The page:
http://www.northcountrysustain.org

As the economy continues to struggle, it looks like we have two choices.  We can hunker down and save our pennies, keeping our goods and talents to ourselves. This allows a short term sense of control, but the savings wither away and fear grows. Or we can put our pennies and energies into projects that provide benefits for many. Some of those benefits may be financial, eventually, but we enjoy a sense of accomplishment, community and build a bank of good references, experiences, as we wait for the financial rewards.

In our continuing effort to restructure local economies we are blessed to meet so many people with common interests, knowledge to build on, and energy that lights inspiration.  But we also meet those who think that our effort is such a great thing, they should copy it. Or it isn’t very useful because it isn’t happening in their home town.  We have so built our culture on economy that we have relegated cooperation to a “lefty idea,” or one that is idealistic and unrealistic.

But part of every sustainable project is the concept of keeping something operational at a particular level. There is no such thing as growth without complications. Sustainable means that at some point growth becomes optimal, allowing other aspects of the economy to benefit to the point where they reach optimal levels.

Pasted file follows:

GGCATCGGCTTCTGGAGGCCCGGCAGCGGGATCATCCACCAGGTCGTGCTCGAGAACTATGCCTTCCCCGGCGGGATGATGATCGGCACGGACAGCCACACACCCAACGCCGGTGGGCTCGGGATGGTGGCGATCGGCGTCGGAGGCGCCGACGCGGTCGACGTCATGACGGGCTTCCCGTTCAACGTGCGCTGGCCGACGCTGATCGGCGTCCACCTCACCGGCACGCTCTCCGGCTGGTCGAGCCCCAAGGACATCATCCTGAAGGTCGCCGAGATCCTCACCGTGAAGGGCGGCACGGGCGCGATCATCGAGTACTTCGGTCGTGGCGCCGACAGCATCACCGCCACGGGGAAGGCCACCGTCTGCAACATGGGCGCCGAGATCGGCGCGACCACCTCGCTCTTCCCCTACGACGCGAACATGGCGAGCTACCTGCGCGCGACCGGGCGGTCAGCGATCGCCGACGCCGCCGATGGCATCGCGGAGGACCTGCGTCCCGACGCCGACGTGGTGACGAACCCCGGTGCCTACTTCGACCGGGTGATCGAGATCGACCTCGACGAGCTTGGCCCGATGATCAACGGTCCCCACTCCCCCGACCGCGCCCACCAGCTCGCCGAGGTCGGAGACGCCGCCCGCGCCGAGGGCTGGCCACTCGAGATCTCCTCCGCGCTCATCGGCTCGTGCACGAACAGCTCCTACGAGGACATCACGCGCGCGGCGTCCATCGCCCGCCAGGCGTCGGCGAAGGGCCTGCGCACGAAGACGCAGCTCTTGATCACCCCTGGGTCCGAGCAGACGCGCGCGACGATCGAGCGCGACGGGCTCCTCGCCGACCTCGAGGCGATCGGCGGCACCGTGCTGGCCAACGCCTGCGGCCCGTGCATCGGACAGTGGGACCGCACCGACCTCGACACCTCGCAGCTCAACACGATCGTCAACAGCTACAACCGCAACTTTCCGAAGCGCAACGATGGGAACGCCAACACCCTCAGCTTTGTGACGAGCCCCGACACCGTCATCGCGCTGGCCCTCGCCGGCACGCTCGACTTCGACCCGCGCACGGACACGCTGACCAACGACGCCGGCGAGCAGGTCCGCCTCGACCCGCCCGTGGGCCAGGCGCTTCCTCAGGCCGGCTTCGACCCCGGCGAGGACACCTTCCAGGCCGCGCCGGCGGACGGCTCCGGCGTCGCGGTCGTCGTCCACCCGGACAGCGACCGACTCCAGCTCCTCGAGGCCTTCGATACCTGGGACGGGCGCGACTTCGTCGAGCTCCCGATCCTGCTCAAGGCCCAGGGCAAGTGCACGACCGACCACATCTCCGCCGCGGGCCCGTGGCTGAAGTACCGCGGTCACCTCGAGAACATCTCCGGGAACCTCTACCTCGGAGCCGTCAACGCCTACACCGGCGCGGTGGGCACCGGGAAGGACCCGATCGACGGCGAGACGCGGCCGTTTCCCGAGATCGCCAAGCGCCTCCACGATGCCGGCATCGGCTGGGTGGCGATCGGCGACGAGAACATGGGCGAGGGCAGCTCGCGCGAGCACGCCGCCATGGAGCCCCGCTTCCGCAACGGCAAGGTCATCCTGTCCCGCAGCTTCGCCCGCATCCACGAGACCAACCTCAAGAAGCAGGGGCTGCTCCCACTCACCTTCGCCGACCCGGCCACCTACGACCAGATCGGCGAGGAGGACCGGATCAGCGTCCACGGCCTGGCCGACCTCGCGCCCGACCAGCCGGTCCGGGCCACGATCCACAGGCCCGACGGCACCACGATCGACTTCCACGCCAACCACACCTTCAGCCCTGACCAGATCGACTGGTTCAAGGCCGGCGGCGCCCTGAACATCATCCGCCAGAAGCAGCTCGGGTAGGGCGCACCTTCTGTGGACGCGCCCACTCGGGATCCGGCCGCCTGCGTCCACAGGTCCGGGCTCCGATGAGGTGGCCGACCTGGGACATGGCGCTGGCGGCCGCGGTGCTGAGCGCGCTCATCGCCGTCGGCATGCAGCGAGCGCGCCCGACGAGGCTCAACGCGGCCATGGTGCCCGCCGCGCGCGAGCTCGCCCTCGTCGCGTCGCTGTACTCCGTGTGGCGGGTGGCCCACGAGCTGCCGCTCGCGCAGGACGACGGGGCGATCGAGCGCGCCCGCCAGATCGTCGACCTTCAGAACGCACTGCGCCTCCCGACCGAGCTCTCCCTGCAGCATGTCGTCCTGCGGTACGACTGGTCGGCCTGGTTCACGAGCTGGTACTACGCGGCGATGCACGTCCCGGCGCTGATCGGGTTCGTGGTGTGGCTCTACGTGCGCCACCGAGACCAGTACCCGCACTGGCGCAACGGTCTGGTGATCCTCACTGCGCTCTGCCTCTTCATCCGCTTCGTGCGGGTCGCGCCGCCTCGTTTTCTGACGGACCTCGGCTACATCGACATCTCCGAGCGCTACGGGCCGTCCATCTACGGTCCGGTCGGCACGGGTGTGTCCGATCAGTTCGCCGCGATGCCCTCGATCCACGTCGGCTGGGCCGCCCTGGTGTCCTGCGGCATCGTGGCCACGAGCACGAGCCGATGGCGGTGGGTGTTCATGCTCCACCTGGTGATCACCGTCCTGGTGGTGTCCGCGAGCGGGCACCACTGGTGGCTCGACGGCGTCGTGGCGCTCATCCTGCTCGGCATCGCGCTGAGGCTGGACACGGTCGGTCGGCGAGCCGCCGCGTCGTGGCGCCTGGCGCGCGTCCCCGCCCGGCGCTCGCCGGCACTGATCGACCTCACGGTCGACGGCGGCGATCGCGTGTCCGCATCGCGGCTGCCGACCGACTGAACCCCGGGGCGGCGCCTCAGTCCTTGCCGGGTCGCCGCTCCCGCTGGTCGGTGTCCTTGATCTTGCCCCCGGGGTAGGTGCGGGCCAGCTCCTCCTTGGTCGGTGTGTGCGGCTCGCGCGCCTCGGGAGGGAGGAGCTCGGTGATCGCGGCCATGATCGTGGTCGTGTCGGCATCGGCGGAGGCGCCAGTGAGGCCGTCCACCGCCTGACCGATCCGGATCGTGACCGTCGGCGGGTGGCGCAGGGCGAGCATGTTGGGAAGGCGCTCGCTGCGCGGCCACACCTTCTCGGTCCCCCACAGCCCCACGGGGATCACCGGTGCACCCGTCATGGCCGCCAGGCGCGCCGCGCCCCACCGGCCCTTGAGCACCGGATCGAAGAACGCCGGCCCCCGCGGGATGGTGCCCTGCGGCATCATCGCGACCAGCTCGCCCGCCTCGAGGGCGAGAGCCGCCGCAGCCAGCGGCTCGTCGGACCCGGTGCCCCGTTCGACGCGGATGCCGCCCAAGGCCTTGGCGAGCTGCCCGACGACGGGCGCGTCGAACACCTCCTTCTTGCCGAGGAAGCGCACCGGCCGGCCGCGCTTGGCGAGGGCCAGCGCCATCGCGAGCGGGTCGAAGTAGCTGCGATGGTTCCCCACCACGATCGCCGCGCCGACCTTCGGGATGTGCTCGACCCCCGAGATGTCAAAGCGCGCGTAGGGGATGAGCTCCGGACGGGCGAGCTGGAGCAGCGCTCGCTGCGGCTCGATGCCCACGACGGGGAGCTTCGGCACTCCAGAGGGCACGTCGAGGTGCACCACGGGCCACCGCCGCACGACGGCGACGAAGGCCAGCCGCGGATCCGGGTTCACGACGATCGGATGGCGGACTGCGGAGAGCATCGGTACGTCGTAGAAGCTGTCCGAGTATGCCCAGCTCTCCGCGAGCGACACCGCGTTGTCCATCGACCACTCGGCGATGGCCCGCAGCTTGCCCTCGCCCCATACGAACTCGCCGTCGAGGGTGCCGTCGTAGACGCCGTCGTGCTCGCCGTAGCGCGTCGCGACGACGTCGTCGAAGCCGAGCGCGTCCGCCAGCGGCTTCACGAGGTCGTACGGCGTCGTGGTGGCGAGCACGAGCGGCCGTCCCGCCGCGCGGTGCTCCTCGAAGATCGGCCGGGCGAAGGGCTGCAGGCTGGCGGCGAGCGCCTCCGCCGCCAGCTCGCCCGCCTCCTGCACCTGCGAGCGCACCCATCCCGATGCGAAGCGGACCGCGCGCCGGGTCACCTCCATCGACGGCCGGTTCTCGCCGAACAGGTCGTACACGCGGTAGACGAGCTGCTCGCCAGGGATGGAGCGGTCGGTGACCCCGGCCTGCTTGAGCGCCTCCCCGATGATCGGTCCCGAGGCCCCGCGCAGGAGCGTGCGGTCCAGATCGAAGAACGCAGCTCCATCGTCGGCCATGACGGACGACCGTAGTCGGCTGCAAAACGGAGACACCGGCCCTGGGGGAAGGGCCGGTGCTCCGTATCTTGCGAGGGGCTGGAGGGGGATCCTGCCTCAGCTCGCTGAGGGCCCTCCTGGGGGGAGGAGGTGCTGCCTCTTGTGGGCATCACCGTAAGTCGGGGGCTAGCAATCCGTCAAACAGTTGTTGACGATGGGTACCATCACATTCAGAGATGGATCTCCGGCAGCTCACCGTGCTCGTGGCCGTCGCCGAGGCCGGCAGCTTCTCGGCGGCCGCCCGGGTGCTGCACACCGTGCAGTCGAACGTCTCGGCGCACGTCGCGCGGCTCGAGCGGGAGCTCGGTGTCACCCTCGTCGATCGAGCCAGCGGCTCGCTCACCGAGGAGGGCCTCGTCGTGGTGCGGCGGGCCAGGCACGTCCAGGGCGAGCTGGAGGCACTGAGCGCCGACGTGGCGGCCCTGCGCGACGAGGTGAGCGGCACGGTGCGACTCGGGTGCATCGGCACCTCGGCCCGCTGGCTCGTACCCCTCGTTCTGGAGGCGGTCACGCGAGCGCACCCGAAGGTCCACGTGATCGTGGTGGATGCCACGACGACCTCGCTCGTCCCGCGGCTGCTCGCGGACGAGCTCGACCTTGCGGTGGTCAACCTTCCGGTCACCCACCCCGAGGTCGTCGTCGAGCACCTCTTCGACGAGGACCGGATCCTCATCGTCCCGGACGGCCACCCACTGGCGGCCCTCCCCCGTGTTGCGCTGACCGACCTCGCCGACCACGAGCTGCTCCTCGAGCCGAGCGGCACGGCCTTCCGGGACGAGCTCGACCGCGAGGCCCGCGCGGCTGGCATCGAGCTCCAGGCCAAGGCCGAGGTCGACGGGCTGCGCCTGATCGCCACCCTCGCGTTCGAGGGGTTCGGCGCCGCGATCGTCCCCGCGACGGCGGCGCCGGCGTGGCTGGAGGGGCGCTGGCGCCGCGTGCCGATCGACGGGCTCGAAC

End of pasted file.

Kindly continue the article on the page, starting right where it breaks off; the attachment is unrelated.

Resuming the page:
In a region where our rural character and small town ambiance is valued, it certainly doesn’t make sense that any one town can be “one thing to all people.;”  that was never the point of small town living. So if one town enjoys the temporary benefits of activity at a sustainability center, it may not have the space for temporary lodging. Hospitality services, camping areas, evening activities, or other recreational activities are all still needed by those visitors. Those are opportunities to develop aspects of neighboring economies.

Surrounding townspeople will enjoy the chance to gain new experiences, learn new skills, market their own products and build their own presence in their own town.  Not all users of NCSC, or other sustainability projects will choose to locate, or market their goods at the facility that they developed it.  They build up their own audience, support their communities and benefit their neighbors by bringing those goods and services back to their own town.

And so it grows. But it can’t if people follow the recent trend of  “hunkering down.”  By jumping into the pool of community projects , such as North Country Sustainability Center, grows stability and security that can’t be spent the way that money can.  By pooling resources, such as funds and talents, we compound that community interest into a long term benefit for everyone,  and eventually the money will come. But just as importantly, the town works better, people value their homes and themselves more, and that sense of community spreads into community pride and budgets will be easier to balance.

That sense of community is not limited to any particular piece of geography. It extends to promoting our common interests, inspiring people to get involved locally, and turn this country around. It is not as familiar as the model we are used to, but it is the model that built every successful community in history.  With current technology, it should be even easier, but we just have to keep building those projects. So don’t be left out, dive in and help!

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